It’s that time of the year when we want to be out exploring the backwoods now that the temperature has finally warmed up.

Yes, spring was slow to arrive with the cold weather dragging its feet, but the forests around us are finally coming to life. Be warned that rattlesnakes are out and about soaking up the rays of the midday sun also.

Sooner or later, if you’re an avid hiker or outdoors person in the area north of Interstate 80 in Pennsylvania, you’re bound to come across a rattlesnake. It might be after a year or two or even the first time out. I’ve known outdoorsmen and avid hikers who grew up in our area, yet didn’t see their first rattlesnakes until they ventured about for several years.

But who knows? It’s possible to come across one or several after just entering the forest. It usually depends on the weather, the time of year and what terrain you are in.

Once the temperature creeps into the 60 degree range, expect to see the snakes sunning on rocks and logs. As the heat of summer kicks in, they become even more active and hunt at night; as they are pit vipers, they can detect prey by its body heat.

If you’re out and about, it’s extremely important that you always look before you put any part of your body anywhere. Most snakes will flee if they hear or see you approaching, but every now and then there may be an aggressive one in the bunch.

Generally, you can walk through the woods and not worry one bit about rattlesnakes 99% of the time. You leave them alone and they leave you alone. That’s how it works.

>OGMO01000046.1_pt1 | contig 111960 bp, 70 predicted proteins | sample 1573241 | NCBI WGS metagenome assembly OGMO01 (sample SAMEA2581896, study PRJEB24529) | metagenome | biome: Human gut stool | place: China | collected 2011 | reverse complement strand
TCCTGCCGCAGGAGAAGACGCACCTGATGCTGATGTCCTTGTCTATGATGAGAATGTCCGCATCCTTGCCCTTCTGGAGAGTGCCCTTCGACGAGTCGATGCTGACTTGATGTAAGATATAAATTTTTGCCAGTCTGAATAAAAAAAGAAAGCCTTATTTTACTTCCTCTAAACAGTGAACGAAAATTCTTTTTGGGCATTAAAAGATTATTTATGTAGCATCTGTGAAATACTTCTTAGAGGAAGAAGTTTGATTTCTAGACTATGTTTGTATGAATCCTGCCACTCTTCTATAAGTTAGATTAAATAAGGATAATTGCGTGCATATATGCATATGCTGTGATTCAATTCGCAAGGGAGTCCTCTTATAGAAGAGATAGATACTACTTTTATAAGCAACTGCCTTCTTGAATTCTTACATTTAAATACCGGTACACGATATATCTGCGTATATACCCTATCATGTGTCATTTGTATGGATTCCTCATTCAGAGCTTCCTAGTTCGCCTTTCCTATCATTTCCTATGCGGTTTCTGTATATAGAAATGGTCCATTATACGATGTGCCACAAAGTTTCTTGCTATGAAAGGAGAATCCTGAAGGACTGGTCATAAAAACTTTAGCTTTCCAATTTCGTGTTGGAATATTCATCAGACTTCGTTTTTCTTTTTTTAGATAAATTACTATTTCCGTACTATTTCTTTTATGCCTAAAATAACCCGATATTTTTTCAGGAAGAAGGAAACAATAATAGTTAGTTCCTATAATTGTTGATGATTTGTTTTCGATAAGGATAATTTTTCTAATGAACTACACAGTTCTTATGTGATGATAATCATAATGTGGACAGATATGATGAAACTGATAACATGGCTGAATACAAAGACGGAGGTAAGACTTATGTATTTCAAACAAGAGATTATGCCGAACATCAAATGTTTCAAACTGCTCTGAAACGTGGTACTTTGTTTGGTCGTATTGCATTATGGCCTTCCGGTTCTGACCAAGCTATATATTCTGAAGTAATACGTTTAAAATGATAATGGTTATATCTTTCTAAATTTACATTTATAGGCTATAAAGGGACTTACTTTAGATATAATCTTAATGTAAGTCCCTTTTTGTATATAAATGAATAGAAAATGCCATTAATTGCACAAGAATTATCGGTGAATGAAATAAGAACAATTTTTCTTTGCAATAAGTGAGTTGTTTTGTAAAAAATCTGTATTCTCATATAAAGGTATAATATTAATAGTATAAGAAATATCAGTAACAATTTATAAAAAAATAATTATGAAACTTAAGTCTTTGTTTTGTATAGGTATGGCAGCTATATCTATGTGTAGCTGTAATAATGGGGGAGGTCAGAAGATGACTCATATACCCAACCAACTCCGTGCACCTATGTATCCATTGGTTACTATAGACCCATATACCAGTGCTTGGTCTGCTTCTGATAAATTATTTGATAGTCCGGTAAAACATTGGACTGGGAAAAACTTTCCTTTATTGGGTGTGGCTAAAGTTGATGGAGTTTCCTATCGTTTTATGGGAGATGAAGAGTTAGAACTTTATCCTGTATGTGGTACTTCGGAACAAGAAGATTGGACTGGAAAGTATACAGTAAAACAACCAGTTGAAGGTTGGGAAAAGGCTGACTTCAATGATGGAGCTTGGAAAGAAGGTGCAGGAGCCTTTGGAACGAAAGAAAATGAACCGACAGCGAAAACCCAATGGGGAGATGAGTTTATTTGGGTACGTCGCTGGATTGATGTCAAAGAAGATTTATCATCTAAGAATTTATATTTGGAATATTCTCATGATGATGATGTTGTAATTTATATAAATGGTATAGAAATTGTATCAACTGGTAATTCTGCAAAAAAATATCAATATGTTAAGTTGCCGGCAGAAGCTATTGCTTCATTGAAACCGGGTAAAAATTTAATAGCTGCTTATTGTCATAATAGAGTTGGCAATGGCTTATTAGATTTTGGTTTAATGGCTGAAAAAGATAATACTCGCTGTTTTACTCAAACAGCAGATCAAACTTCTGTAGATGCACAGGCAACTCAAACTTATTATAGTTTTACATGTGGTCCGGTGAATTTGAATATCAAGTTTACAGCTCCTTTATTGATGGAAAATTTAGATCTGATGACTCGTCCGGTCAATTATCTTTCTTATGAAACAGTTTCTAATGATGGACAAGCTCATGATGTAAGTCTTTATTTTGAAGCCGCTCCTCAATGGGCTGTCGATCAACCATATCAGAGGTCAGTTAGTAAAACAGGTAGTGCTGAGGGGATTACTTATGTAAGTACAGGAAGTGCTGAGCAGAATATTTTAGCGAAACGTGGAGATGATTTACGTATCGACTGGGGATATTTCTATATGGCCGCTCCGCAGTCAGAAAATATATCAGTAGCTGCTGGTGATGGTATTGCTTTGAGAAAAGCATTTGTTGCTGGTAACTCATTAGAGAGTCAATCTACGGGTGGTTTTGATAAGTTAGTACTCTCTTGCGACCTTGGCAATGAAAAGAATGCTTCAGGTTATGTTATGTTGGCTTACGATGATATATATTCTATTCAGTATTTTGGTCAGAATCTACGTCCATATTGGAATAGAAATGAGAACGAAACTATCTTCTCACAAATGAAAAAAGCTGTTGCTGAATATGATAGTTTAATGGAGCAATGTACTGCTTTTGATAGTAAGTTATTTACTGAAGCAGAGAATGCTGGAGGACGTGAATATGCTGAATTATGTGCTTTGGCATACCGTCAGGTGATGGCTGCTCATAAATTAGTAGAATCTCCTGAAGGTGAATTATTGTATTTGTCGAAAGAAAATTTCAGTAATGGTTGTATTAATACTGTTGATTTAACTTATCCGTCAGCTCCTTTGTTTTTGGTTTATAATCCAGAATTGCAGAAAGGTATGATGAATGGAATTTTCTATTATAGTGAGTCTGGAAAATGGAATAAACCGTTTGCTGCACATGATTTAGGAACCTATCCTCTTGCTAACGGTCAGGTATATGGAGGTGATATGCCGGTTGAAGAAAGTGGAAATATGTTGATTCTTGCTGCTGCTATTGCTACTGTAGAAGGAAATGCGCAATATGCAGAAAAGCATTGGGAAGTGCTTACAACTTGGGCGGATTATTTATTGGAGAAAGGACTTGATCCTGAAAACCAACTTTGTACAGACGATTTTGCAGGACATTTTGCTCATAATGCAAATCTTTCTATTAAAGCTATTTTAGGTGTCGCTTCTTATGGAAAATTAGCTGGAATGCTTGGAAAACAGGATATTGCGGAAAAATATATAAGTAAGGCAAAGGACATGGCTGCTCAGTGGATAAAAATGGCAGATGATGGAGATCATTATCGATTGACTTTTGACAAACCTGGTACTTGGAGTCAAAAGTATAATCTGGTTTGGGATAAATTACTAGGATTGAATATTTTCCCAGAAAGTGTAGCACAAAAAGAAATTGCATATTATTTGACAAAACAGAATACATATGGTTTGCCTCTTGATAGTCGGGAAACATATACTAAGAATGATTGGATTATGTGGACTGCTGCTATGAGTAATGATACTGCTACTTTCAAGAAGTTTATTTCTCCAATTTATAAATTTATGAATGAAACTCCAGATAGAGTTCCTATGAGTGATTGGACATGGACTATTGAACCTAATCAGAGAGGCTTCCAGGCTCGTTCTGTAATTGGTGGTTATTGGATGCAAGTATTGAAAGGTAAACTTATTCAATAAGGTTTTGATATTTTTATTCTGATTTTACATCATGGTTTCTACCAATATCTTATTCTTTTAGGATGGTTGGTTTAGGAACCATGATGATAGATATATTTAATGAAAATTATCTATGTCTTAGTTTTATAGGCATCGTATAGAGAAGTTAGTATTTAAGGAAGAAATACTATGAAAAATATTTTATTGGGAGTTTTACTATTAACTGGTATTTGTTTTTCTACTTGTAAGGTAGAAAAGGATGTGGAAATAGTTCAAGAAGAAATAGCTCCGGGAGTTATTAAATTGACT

But then there are those of us who enjoy hunting for rattlesnakes. Yes, you heard that right. We go into their terrain seeking them out, catching them, photographing and then releasing them. We do it in a responsible, careful and professional manner that keeps us on top of the situation so that neither snakes nor handlers are harmed.

Why, you ask? I guess we as hunters would say it has similarities to turkey hunting. It’s sort of like when you’re sitting in the woods and a gobbler answers your call and causes your heart to beat faster. I guess you could say the buzz of a snakes rattles gives us somewhat of an adrenaline rush.

As well, it’s an activity where your senses are at their highest level as you capture the intended prey, especially if you find that one snake among many that decides he’d rather strike your snake grabbing tongs than have it gripped around his body. It’s just to let you know he’s a bit angry today and isn’t interested in being handled.

Yep, he’s that one out of a hundred snakes that keeps things exciting. Most snakes are fairly cooperative: no quick escapes under rocks, no real surprises, just the normal snake catching stuff of early season rattlesnake season.

They just sit there if you approach silently and they let you slip the tongs around them. Then, they only rattle once the plastic tube is slipped over their head and part of the body. That tube allows one to handle the snake safely while it’s measured and the sex determined by counting the subcaudel scales next to the rattle.

If you’re going to be trekking about the big woods of Pennsylvania, be aware that you are in the snake’s environment and give it a wide berth if you come upon one. If snake wrangling interests you, maybe you can find someone who does it and tag along to get a better understanding of rattlesnakes.

David Orlowski is a writer, hunter, fisherman and outdoor enthusiast from Potter County. He is a member of the Pennsylvania Outdoor Writers Association.